Here’s a post my girlfriend could’ve written. It’s about how most religious or spiritual quests are at heart an attempt to reconcile the life agriculture has created with the one humans were living as hunter/gatherers for eons before that momentus shift, which really took place yesterday in terms of geologic time. She and I have talked about this connection at length after she read quite a bit about religious rites, dietary restrictions, and conceptions of time. All of it suddenly came across as an apology for agriculture.
Consider the Epic of Gilgamesh, which opens with the taming of a wild man created by the gods to challenge Gilgamesh’s authority. It shouldn’t seem strange that one of the first civilizations born out of the “fertile crescent” would focus on the transition between wild and domesticated life. And I write “transition” as if it were uniformly gradual or even self-evident. This shift was the result of choices made and then forced onto others. Without agriculture, there would be no armies.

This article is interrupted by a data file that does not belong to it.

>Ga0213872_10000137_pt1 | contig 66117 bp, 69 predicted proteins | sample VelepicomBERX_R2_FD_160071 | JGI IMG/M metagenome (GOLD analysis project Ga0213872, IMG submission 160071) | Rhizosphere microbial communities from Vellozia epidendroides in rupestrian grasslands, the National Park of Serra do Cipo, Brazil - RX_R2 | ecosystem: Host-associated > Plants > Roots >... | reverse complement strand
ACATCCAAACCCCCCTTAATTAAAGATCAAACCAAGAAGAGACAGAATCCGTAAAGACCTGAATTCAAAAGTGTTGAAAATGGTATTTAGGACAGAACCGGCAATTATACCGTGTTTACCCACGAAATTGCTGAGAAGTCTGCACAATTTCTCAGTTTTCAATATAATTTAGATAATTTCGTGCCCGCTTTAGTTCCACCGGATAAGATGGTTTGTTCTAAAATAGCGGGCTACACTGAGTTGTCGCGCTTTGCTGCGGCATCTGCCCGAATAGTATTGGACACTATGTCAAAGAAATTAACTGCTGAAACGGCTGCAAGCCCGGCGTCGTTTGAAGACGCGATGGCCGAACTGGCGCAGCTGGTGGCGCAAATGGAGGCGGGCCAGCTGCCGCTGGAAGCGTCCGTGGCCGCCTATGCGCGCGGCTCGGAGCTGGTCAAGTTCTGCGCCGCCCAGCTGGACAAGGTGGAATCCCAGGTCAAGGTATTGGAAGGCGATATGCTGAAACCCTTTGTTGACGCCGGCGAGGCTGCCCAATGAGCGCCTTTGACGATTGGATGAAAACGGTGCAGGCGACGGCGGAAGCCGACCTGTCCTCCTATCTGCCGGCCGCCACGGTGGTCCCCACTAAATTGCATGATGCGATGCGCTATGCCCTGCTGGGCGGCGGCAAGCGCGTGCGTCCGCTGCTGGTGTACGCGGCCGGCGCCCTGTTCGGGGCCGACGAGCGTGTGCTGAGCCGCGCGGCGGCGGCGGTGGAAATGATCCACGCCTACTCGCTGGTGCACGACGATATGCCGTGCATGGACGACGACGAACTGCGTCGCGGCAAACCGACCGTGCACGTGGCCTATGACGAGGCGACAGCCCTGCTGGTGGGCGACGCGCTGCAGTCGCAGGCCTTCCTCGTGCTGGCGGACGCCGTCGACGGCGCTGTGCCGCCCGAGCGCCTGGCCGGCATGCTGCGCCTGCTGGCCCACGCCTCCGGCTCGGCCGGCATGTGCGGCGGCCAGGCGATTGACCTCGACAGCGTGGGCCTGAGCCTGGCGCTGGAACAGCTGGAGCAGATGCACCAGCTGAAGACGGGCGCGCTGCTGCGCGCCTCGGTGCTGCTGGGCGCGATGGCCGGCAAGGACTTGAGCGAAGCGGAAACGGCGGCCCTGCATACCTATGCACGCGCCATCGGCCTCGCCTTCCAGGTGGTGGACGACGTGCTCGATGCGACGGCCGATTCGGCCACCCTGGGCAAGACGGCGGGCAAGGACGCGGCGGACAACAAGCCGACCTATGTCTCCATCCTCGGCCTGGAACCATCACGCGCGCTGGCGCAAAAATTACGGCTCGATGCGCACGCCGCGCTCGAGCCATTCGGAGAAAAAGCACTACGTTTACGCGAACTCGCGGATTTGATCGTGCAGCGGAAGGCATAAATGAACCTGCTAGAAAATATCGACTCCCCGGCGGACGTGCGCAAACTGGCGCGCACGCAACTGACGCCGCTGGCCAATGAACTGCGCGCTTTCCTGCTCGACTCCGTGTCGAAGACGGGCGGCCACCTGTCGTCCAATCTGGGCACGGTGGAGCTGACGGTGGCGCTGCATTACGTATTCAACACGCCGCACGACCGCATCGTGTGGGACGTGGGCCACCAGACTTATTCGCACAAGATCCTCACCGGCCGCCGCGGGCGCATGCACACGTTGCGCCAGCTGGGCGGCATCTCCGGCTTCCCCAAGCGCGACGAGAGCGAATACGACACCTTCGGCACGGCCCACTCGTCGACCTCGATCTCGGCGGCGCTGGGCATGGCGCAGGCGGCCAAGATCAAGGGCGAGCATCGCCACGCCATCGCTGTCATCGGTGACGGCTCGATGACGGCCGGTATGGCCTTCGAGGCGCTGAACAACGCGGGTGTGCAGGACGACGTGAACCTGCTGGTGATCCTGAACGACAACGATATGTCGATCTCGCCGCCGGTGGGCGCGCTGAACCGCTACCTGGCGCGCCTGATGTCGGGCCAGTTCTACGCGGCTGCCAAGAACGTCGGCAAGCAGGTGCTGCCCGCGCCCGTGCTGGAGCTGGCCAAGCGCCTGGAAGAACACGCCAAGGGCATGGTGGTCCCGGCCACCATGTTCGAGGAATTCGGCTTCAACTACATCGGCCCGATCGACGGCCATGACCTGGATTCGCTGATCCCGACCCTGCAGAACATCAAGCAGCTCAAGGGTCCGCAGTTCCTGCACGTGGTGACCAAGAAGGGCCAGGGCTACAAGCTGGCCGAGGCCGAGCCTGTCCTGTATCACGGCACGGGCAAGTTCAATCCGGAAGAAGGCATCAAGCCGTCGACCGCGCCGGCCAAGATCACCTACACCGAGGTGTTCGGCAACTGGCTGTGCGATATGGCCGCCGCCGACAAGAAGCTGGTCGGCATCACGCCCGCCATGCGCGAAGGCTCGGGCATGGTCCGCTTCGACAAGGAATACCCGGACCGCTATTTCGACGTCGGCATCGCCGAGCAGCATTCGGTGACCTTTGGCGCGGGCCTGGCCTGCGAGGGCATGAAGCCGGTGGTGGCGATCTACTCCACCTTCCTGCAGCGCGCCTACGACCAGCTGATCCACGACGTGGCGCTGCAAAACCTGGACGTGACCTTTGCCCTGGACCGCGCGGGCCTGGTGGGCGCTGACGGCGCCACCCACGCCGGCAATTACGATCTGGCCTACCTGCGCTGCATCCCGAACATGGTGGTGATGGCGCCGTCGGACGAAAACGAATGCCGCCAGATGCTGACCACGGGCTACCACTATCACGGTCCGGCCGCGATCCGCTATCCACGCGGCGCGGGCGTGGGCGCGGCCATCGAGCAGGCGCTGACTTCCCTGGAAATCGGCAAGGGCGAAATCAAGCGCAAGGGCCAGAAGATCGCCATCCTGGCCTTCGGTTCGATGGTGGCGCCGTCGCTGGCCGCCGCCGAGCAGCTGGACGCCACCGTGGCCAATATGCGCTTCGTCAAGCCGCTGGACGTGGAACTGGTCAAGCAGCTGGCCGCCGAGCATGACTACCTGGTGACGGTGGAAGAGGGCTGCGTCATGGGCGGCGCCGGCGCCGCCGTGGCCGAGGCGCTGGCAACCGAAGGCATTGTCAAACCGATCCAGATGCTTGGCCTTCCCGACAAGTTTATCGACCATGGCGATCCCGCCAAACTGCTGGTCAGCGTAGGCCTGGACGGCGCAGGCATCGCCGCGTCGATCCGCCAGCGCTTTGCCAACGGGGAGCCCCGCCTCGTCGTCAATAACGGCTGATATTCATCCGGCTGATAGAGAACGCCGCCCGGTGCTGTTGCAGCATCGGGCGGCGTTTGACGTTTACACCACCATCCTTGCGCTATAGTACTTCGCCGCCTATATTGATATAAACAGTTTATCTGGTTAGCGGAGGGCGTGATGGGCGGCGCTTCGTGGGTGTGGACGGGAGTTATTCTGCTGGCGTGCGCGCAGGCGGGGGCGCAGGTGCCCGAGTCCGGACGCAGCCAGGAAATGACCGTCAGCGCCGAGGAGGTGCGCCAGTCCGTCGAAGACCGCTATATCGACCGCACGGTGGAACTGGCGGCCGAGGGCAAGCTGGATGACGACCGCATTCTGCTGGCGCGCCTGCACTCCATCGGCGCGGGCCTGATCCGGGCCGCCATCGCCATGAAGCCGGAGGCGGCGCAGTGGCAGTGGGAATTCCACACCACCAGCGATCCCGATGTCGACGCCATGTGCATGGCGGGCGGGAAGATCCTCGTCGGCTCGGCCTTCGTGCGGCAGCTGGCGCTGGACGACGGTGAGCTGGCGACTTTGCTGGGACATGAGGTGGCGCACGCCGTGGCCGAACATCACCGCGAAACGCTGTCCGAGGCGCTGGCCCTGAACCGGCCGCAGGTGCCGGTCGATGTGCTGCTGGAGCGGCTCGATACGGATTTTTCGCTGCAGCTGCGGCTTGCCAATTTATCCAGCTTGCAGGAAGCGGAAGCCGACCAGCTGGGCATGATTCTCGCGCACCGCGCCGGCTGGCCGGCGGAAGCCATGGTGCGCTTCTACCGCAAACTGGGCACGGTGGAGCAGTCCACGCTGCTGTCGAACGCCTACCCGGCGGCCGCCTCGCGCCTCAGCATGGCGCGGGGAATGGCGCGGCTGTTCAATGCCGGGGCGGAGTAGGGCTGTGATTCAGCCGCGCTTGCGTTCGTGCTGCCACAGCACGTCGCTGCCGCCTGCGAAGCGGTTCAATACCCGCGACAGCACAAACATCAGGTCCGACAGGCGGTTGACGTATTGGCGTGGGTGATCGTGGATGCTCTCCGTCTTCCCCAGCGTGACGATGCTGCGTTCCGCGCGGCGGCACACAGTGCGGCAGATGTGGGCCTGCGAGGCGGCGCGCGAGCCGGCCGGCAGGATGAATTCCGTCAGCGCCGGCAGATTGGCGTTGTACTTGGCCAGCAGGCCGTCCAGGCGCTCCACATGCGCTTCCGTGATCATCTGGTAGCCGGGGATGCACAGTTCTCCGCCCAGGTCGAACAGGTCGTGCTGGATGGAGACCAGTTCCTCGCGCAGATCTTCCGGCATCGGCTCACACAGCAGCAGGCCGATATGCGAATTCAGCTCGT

Jared Diamond called agriculture the “worst mistake in the history of the human race.” If that’s true, then it would make sense that humans would feel alienated enough to create whole worlds—kingdoms—to which one could escape. These other-worldly domains may represent the latent yearning for a past age, a yearning that can’t be completely quelled because we spent so much time in the wild that our “humanity” is written into our DNA. This alienation from the world we’ve built would also explain the connection between religion and judgment. We must be guilty of something or other; I mean, just look around: only a truly unholy force could be behind the total destruction of a god-given home.
The agricultural revolution also determined a linear view of history with set days of an arbitrary week. The calendar may not seem inimical at first glance, but here I am, at my desk, simply because it’s Thursday and not Saturday.